Two Faces to One Name
This spring, the youth group at Nazareth's Baqa Center took part in a short-story competition organized by Weltfriedensdienst of Berlin. The topic was "Life in a Situation of Conflict". The competition included youth from South Africa, Zimbabwe, Palestine, Israel and the Netherlands. Three 16-year-olds from the Baqa Center won the top prizes in Israel. This summer they will attend a camp with other winners in Germany. The three are: Layali Al-Sheih Sliman with "Lost Dream" (first place), Maruan Siman with "Innocence Never Dies" (second) and Rim Emil Mashur with "Two Faces to One Name" (third). We print Rim Mashur's story here, translated from the Arabic by Michal Schwartz.
I CLOSED my computer and hurried to my mother's room to tell her something that I had kept secret for a long time.
"Mother, I must tell you…"
"What's on your mind, girl, did anything happen?"
"Everything's fine, I just wanted to tell you that I have a relationship with a guy I met months ago on the computer, and since then we talk every day in the chat program. He's very nice, mother. His words are wonderful, so fine. He even shares some of my hobbies… he loves photography, and he likes to write and correspond. I adore him."
"Oh, that's very nice, but does he feel the same for you?"
"Yes, mother, he fancies me very much. He even wants to meet me. We've already made a date… today, at five, at the main bus station near the coffee shop. We also decided to meet at the photography festival tomorrow night. He gave me his cell phone number. Mother, was I wrong to accept?"
"You cannot understand, girl, the joy of a mother, and her happiness when her children grow, each one of them looking for their way in life and for a companion. Nothing can stand in the way of love and admiration, especially when one is at the age of marriage. Go and meet him, but be careful not to let him take advantage of you."
My mother's words kept repeating in my head while I prepared before the mirror to meet my sweetheart, waiting for the sweet evening to come.
On my way I began to think… is he nice looking or mediocre? Can he be tall, or is he short? No doubt, he will be smart and serious enough.
I could not stop thinking and designing till I reached the place. There was no one to wait for there. I only saw a group of Jewish boys standing nearby, joking and laughing. I paid no attention, I was expecting something more important than them. But I waited a long time, and the long arm of my watch completed a circle, so I took out my cell phone to press some buttons, which I'd been pressing all along in my thoughts, to see if anything had happened to him.
"Hallo, how are you?"
"Hallo shalom." I thought I must have pressed the wrong number. I stopped the conversation and tried again. Yet the second time the same person answered, and he said "shalom" again… and it seemed that his voice was near. I turned around and saw a Jewish youth standing behind me, speaking into a cell phone and talking to me!! I thought, God, what is going on? Only then did I understand that the man of my dreams was that Jewish boy. I can't say he was less surprised than me, because he was speechless.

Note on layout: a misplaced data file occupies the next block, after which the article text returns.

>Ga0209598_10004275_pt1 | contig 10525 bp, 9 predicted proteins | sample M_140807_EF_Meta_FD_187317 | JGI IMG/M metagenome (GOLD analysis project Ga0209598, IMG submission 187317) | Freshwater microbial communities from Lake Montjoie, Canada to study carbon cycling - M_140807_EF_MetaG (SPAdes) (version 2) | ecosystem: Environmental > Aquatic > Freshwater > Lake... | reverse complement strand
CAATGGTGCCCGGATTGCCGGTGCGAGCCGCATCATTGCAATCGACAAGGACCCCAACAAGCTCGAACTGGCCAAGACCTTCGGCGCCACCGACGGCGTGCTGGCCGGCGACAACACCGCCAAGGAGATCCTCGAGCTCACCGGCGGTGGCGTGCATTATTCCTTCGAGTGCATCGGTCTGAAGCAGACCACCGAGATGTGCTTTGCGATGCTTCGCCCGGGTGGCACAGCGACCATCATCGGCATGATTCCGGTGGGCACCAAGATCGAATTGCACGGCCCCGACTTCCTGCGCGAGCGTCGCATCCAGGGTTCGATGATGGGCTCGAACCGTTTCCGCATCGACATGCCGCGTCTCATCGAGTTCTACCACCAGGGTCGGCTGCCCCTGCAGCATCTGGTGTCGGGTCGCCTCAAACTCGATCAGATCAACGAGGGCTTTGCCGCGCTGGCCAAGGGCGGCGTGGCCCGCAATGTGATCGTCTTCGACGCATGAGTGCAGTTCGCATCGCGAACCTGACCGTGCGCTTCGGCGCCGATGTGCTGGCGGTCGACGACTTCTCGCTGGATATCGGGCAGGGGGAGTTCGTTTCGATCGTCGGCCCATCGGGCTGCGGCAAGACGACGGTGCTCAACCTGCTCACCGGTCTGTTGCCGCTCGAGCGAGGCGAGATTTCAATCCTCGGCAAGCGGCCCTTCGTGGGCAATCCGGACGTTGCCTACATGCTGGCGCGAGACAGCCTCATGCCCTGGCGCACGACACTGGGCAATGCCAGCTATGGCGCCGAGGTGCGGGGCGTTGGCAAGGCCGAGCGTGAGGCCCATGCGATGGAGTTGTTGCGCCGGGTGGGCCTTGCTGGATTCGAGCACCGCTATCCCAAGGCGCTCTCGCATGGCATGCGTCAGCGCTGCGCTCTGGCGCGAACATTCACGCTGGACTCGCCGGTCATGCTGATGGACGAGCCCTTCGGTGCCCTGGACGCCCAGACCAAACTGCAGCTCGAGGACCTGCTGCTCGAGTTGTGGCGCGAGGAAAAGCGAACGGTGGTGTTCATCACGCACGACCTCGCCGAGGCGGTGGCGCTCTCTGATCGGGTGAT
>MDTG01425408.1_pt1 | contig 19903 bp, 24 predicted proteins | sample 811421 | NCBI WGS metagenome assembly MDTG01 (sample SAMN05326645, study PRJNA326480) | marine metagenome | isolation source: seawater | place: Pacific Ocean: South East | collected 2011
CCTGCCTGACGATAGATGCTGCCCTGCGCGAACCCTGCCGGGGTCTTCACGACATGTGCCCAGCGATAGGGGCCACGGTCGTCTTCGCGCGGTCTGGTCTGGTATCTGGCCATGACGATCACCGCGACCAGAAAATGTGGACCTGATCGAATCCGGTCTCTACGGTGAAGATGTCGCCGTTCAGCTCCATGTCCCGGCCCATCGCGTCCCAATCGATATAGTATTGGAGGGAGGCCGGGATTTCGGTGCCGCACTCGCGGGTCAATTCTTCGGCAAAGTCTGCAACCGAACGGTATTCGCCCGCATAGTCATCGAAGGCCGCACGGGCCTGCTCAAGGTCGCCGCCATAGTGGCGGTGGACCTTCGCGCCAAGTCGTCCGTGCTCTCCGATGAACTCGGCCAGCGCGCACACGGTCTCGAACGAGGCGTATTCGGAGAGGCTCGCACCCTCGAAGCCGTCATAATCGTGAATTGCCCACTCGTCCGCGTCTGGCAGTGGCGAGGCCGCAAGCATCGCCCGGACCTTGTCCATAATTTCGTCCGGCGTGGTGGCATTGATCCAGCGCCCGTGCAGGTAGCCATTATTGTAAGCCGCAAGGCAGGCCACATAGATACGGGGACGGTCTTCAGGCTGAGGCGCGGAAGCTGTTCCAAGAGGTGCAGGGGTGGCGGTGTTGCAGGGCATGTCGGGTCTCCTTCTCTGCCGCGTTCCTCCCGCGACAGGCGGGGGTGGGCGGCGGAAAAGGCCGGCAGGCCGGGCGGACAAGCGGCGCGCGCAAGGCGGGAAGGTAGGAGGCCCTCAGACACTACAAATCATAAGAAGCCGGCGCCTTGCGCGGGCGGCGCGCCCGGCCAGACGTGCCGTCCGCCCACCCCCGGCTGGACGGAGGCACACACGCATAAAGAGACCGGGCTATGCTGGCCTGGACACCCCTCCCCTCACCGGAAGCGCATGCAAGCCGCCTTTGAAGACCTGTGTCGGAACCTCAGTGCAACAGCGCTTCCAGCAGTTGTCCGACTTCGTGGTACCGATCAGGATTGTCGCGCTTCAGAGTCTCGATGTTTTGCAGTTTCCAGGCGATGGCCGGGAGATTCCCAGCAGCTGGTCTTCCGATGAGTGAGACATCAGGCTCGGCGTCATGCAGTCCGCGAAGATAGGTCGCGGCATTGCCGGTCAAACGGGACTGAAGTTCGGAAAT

I waited for something to come from the phone, but we were both overwhelmed by silence. Then I said, to save the situation: "I see you're with your friends, I don't want to interfere… see you later." He said good bye in Hebrew, and his disappointment was clear in his expression. I returned home in tears … how could such a thing have happened? It doesn't make sense! What shall I tell my mother and everyone? Before I could think of a convincing answer, my family asked me what was wrong with me, and I told them the whole story. Instead of giving me their support, they started rebuking and threatening me. And all this because I love a Jewish boy. But do I really love him? I wasn't able to answer.
How stupid I had been in the internet chats! We'd chatted in English, and I'd never asked what his mother tongue was! He'd told me his name was Joseph, and I'd imagined it to be Yusuf!
That night, my thoughts kept my eyes open, and I could not sleep.
I started debating with my self. There were moments my heart joined the session and expressed its opinion, then my conscience would interrupt and disagree, saying: "Is this Jewish boy the one you liked? No way, it is impossible that you link your destiny with a Jew… There is a whole gulf of hatred separating you from each other."
Then my heart would leap, disagreeing: "But he is wonderful, moral, educated, and a human being! Should I remind you how you enjoyed your chats with him? Don't you have things in common? What's wrong with him being a Jew? We are all the children of God, and we share the same land."
"Don't weary yourself," a part of me answered. "Anyway, even if you believe that he's an angel, he himself is not interested in you. You, and your family, and your society are considered to be his deadly enemy."
There was a knock at the door. It was my sister, who came to wake me from a sleep I hadn't had, asking why I looked so tired. I told her about my struggle and said I wouldn't be going to the photography festival that evening.
She strongly disagreed: "If he doesn't like it, let him be the one who doesn't go. Whether you go or not has nothing to do with him." I was persuaded, and I went to that festival… I looked a long time for him, sure that he would not be there… suddenly my phone rang. I had just begun to smile and turn, when I was surprised by a flash of light, coming from the camera of my sweetheart.